The Nudnik File

Nudnik - n. U.S. colloq. Esp. in Jewish usage: a pestering, nagging, or irritating person

Tuesday, April 27, 2004

              A Palestinian "State"
Mark Steyn has a great column today making fun of Saeb Erekat's WaPo piece about Bush taking his job.

"But, if Bush did "take my job", it’s because Erekat is not up to it. For 10 years, the world has been trying to give a state to the Palestinians and the Palestinians keep tossing obstacles in their path. The latest innovation was a suicide-bomber arrested with explosives bearing HIV-infected blood, the thinking being that anyone who survived would get Aids. Unfortunately, the heat of the explosion kills the virus. But, in his combination of depravity and incompetence, the "Aids bomber" neatly encapsulates the present state of Palestinian "nationalism". The only way the Palestinians will get any kind of state is if Israel and America inflict it on them and eliminate such lethargic middle-men as Mr Erekat.

So Sharon is withdrawing from Gaza, abandoning the settlements and building a wall. This is bad news for those Palestinians who take a more nuanced approach to Jews - who think that, if you accidentally infect yourself while strapping on the HIV bomb, you should have the right to state-of-the-art treatment from an Israeli hospital. But they'll have to make the best of it. Israel has concluded that, if you can't "live in peace" with your neighbour, the priority is to live.

What a strange world the Middle East is. For 10 years, in northern Iraq, the Kurds have run a pleasant, civilized, pluralist, democratic de facto state, but external realities require them to be denied one de jure. For the same period, in the West Bank and Gaza the Palestinian Authority’s thugs, incompetents and bespoke apologists have been lavished with EU aid and transformed their land into an ugly, bankrupt Arafatist squat. But external realities require the world to defer to the "Chairman" as a de jure head of state, lacking merely a state to head."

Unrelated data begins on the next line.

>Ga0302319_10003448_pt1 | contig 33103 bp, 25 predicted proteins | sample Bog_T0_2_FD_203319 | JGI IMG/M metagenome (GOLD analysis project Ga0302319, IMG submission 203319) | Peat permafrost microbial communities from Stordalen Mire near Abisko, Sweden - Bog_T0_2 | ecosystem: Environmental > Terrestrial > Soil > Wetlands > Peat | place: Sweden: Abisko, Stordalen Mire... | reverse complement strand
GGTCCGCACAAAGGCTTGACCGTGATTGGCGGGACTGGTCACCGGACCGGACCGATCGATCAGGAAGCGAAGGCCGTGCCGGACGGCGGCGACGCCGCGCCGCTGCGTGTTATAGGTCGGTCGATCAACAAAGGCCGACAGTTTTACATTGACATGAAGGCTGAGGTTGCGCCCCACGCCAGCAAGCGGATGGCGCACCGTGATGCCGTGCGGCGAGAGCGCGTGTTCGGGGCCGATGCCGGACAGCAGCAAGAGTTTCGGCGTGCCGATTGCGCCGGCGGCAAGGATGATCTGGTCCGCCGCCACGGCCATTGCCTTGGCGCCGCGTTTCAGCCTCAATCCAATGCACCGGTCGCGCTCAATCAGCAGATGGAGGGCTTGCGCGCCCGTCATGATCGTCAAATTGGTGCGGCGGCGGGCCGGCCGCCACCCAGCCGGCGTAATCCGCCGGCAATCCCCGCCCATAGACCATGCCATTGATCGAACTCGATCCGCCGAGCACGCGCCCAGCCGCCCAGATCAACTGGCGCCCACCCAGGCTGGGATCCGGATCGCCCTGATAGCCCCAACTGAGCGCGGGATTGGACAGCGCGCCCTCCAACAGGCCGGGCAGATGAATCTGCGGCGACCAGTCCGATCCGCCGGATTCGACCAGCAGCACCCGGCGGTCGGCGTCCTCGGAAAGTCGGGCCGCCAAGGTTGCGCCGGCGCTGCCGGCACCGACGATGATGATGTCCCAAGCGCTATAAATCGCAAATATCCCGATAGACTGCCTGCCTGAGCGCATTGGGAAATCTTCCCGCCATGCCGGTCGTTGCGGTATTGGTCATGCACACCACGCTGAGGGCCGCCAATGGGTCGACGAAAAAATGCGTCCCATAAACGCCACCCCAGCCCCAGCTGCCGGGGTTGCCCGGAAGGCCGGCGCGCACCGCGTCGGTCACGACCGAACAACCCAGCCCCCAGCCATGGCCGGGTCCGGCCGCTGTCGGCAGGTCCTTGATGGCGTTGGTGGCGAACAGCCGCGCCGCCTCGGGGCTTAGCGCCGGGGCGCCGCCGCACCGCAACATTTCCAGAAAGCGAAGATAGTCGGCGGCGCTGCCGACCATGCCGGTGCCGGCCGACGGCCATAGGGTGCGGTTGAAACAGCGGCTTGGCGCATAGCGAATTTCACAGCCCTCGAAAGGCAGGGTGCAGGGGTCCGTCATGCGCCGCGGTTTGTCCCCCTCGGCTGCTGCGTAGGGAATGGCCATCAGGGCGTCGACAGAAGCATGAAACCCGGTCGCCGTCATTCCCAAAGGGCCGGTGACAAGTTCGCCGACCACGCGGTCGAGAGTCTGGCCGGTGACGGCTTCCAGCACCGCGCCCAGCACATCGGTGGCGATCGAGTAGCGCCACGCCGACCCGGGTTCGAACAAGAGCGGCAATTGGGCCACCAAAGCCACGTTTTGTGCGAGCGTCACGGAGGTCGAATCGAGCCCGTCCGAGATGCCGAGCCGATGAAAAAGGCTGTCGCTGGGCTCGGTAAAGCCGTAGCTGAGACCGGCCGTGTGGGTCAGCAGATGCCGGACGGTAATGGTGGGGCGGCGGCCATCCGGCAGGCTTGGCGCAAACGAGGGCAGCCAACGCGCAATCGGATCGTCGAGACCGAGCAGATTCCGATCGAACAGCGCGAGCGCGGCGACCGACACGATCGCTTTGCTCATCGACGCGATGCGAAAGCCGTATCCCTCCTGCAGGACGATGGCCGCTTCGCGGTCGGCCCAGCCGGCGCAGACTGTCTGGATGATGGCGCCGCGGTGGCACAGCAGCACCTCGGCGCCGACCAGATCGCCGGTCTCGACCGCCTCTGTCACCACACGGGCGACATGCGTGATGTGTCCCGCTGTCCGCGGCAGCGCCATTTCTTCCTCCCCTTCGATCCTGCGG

This brings up an interesting question that is not discussed at all: whose interests would be served by creating a Palestinian state now, and who would benefit from it? It is clear that any Palestinian state set up now would be a disaster; no economy, no law, and no infrastructure would mean that this new state would instantly become an impoverished terrorist haven and breeding ground. Obviously neither Israel, nor the US, nor Europe have an interest in that, and would receive no benefit. Similarly, the Palestinian people would not benefit from being ruled by a despotic, kleptocratic regime. Arafat would not benefit because he would then have the very difficult job of running a state, with all its inherent problems, as opposed to just being a "revolutionary leader"; this is without a doubt one of the reasons that he could not accept Barak's or Clinton's offers. While the "moderate" Arab regimes insist that the Palestinian issue inflames their populations and that its resolution would remove an issue that causes terrorism, this is completely disingenuous. The Arab regimes do not want a resolution in the form of a Palestinian state because then those regimes would have no issue with which to distract their own citizens; and if there is no external distraction, these citizens may start to look closely at their own leaders and realize that they have led them down a dead-end street and that could easily lead to the overthrow of these regimes.

Given all this, it seems that the only possible reason that the issue of a Palestinian state continues to be brought up (especially in Europe and the Arab world) is to beat up on Israel.
|| Nudnik 9:00 AM
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